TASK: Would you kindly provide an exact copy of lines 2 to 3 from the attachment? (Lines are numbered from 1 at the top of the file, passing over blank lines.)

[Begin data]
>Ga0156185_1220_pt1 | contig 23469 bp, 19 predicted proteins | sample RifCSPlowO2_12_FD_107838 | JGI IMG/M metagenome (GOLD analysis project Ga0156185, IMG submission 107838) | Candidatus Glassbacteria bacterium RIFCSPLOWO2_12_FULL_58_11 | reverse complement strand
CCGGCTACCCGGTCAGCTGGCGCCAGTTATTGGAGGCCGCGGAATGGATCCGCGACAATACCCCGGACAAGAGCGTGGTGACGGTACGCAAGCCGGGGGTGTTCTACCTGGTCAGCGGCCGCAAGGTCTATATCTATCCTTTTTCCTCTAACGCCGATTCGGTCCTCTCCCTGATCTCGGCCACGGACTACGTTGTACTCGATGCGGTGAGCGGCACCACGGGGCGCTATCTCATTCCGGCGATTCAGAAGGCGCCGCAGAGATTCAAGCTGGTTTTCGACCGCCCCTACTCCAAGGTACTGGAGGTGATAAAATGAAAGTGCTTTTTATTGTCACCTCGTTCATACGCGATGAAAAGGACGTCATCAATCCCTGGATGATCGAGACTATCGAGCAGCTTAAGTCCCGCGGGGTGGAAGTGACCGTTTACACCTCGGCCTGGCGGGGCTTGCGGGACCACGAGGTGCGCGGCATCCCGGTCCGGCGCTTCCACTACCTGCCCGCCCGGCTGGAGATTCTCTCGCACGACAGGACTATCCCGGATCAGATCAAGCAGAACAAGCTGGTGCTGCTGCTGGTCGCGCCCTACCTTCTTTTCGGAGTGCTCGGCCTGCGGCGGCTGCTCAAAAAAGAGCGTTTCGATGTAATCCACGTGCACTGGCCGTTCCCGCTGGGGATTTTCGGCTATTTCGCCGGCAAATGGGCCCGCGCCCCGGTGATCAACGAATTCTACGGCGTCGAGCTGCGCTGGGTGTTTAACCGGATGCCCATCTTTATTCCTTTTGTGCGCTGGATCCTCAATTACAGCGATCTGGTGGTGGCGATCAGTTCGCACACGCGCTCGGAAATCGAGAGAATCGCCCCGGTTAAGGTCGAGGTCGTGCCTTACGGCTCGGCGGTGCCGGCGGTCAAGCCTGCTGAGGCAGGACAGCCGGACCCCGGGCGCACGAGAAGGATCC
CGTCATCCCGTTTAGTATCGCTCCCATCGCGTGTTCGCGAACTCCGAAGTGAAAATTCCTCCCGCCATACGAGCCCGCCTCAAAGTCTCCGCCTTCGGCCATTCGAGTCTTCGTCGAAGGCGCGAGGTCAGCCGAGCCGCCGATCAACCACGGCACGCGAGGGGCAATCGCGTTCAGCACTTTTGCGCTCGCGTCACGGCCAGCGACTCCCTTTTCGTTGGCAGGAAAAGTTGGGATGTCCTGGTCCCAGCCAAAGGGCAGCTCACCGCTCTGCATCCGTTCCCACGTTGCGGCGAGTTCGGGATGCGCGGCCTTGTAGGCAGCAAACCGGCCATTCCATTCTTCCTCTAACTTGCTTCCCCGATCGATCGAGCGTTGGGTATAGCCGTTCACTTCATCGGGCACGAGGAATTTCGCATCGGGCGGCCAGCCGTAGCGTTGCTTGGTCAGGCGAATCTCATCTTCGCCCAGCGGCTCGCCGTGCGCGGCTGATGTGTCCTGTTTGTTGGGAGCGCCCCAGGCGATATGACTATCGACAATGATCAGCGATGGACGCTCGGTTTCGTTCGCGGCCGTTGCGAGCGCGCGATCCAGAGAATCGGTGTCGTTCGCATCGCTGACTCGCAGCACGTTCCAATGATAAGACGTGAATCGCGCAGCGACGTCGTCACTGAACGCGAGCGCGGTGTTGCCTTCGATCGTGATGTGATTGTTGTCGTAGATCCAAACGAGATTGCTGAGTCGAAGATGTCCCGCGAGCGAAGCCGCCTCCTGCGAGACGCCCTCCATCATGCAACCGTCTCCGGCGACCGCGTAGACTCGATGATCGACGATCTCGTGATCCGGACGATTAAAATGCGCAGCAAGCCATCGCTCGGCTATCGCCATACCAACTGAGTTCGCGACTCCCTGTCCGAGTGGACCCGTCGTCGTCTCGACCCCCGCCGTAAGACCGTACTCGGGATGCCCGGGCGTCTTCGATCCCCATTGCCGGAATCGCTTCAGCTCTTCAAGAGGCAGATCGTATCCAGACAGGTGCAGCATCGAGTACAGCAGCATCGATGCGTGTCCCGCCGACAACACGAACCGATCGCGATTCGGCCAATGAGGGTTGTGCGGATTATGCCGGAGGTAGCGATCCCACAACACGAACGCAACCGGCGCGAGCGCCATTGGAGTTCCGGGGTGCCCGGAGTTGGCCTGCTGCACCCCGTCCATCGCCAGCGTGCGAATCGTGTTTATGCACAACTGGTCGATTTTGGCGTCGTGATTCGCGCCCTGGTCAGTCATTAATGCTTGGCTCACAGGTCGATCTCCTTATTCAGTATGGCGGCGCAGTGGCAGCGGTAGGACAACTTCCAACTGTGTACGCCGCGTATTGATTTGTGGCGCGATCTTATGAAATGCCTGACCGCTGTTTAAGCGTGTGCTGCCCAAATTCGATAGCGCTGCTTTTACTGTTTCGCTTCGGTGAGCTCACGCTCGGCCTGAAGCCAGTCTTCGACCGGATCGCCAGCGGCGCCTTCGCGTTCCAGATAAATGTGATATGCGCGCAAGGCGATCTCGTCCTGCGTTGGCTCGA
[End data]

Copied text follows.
CCGGCTACCCGGTCAGCTGGCGCCAGTTATTGGAGGCCGCGGAATGGATCCGCGACAATACCCCGGACAAGAGCGTGGTGACGGTACGCAAGCCGGGGGTGTTCTACCTGGTCAGCGGCCGCAAGGTCTATATCTATCCTTTTTCCTCTAACGCCGATTCGGTCCTCTCCCTGATCTCGGCCACGGACTACGTTGTACTCGATGCGGTGAGCGGCACCACGGGGCGCTATCTCATTCCGGCGATTCAGAAGGCGCCGCAGAGATTCAAGCTGGTTTTCGACCGCCCCTACTCCAAGGTACTGGAGGTGATAAAATGAAAGTGCTTTTTATTGTCACCTCGTTCATACGCGATGAAAAGGACGTCATCAATCCCTGGATGATCGAGACTATCGAGCAGCTTAAGTCCCGCGGGGTGGAAGTGACCGTTTACACCTCGGCCTGGCGGGGCTTGCGGGACCACGAGGTGCGCGGCATCCCGGTCCGGCGCTTCCACTACCTGCCCGCCCGGCTGGAGATTCTCTCGCACGACAGGACTATCCCGGATCAGATCAAGCAGAACAAGCTGGTGCTGCTGCTGGTCGCGCCCTACCTTCTTTTCGGAGTGCTCGGCCTGCGGCGGCTGCTCAAAAAAGAGCGTTTCGATGTAATCCACGTGCACTGGCCGTTCCCGCTGGGGATTTTCGGCTATTTCGCCGGCAAATGGGCCCGCGCCCCGGTGATCAACGAATTCTACGGCGTCGAGCTGCGCTGGGTGTTTAACCGGATGCCCATCTTTATTCCTTTTGTGCGCTGGATCCTCAATTACAGCGATCTGGTGGTGGCGATCAGTTCGCACACGCGCTCGGAAATCGAGAGAATCGCCCCGGTTAAGGTCGAGGTCGTGCCTTACGGCTCGGCGGTGCCGGCGGTCAAGCCTGCTGAGGCAGGACAGCCGGACCCCGGGCGCACGAGAAGGATCC
CGTCATCCCGTTTAGTATCGCTCCCATCGCGTGTTCGCGAACTCCGAAGTGAAAATTCCTCCCGCCATACGAGCCCGCCTCAAAGTCTCCGCCTTCGGCCATTCGAGTCTTCGTCGAAGGCGCGAGGTCAGCCGAGCCGCCGATCAACCACGGCACGCGAGGGGCAATCGCGTTCAGCACTTTTGCGCTCGCGTCACGGCCAGCGACTCCCTTTTCGTTGGCAGGAAAAGTTGGGATGTCCTGGTCCCAGCCAAAGGGCAGCTCACCGCTCTGCATCCGTTCCCACGTTGCGGCGAGTTCGGGATGCGCGGCCTTGTAGGCAGCAAACCGGCCATTCCATTCTTCCTCTAACTTGCTTCCCCGATCGATCGAGCGTTGGGTATAGCCGTTCACTTCATCGGGCACGAGGAATTTCGCATCGGGCGGCCAGCCGTAGCGTTGCTTGGTCAGGCGAATCTCATCTTCGCCCAGCGGCTCGCCGTGCGCGGCTGATGTGTCCTGTTTGTTGGGAGCGCCCCAGGCGATATGACTATCGACAATGATCAGCGATGGACGCTCGGTTTCGTTCGCGGCCGTTGCGAGCGCGCGATCCAGAGAATCGGTGTCGTTCGCATCGCTGACTCGCAGCACGTTCCAATGATAAGACGTGAATCGCGCAGCGACGTCGTCACTGAACGCGAGCGCGGTGTTGCCTTCGATCGTGATGTGATTGTTGTCGTAGATCCAAACGAGATTGCTGAGTCGAAGATGTCCCGCGAGCGAAGCCGCCTCCTGCGAGACGCCCTCCATCATGCAACCGTCTCCGGCGACCGCGTAGACTCGATGATCGACGATCTCGTGATCCGGACGATTAAAATGCGCAGCAAGCCATCGCTCGGCTATCGCCATACCAACTGAGTTCGCGACTCCCTGTCCGAGTGGACCCGTCGTCGTCTCGACCCCCGCCGTAAGACCGTACTCGGGATGCCCGGGCGTCTTCGATCCCCATTGCCGGAATCGCTTCAGCTCTTCAAGAGGCAGATCGTATCCAGACAGGTGCAGCATCGAGTACAGCAGCATCGATGCGTGTCCCGCCGACAACACGAACCGATCGCGATTCGGCCAATGAGGGTTGTGCGGATTATGCCGGAGGTAGCGATCCCACAACACGAACGCAACCGGCGCGAGCGCCATTGGAGTTCCGGGGTGCCCGGAGTTGGCCTGCTGCACCCCGTCCATCGCCAGCGTGCGAATCGTGTTTATGCACAACTGGTCGATTTTGGCGTCGTGATTCGCGCCCTGGTCAGTCATTAATGCTTGGCTCACAGGTCGATCTCCTTATTCAGTATGGCGGCGCAGTGGCAGCGGTAGGACAACTTCCAACTGTGTACGCCGCGTATTGATTTGTGGCGCGATCTTATGAAATGCCTGACCGCTGTTTAAGCGTGTGCTGCCCAAATTCGATAGCGCTGCTTTTACTGTTTCGCTTCGGTGAGCTCACGCTCGGCCTGAAGCCAGTCTTCGACCGGATCGCCAGCGGCGCCTTCGCGTTCCAGATAAATGTGATATGCGCGCAAGGCGATCTCGTCCTGCGTTGGCTCGA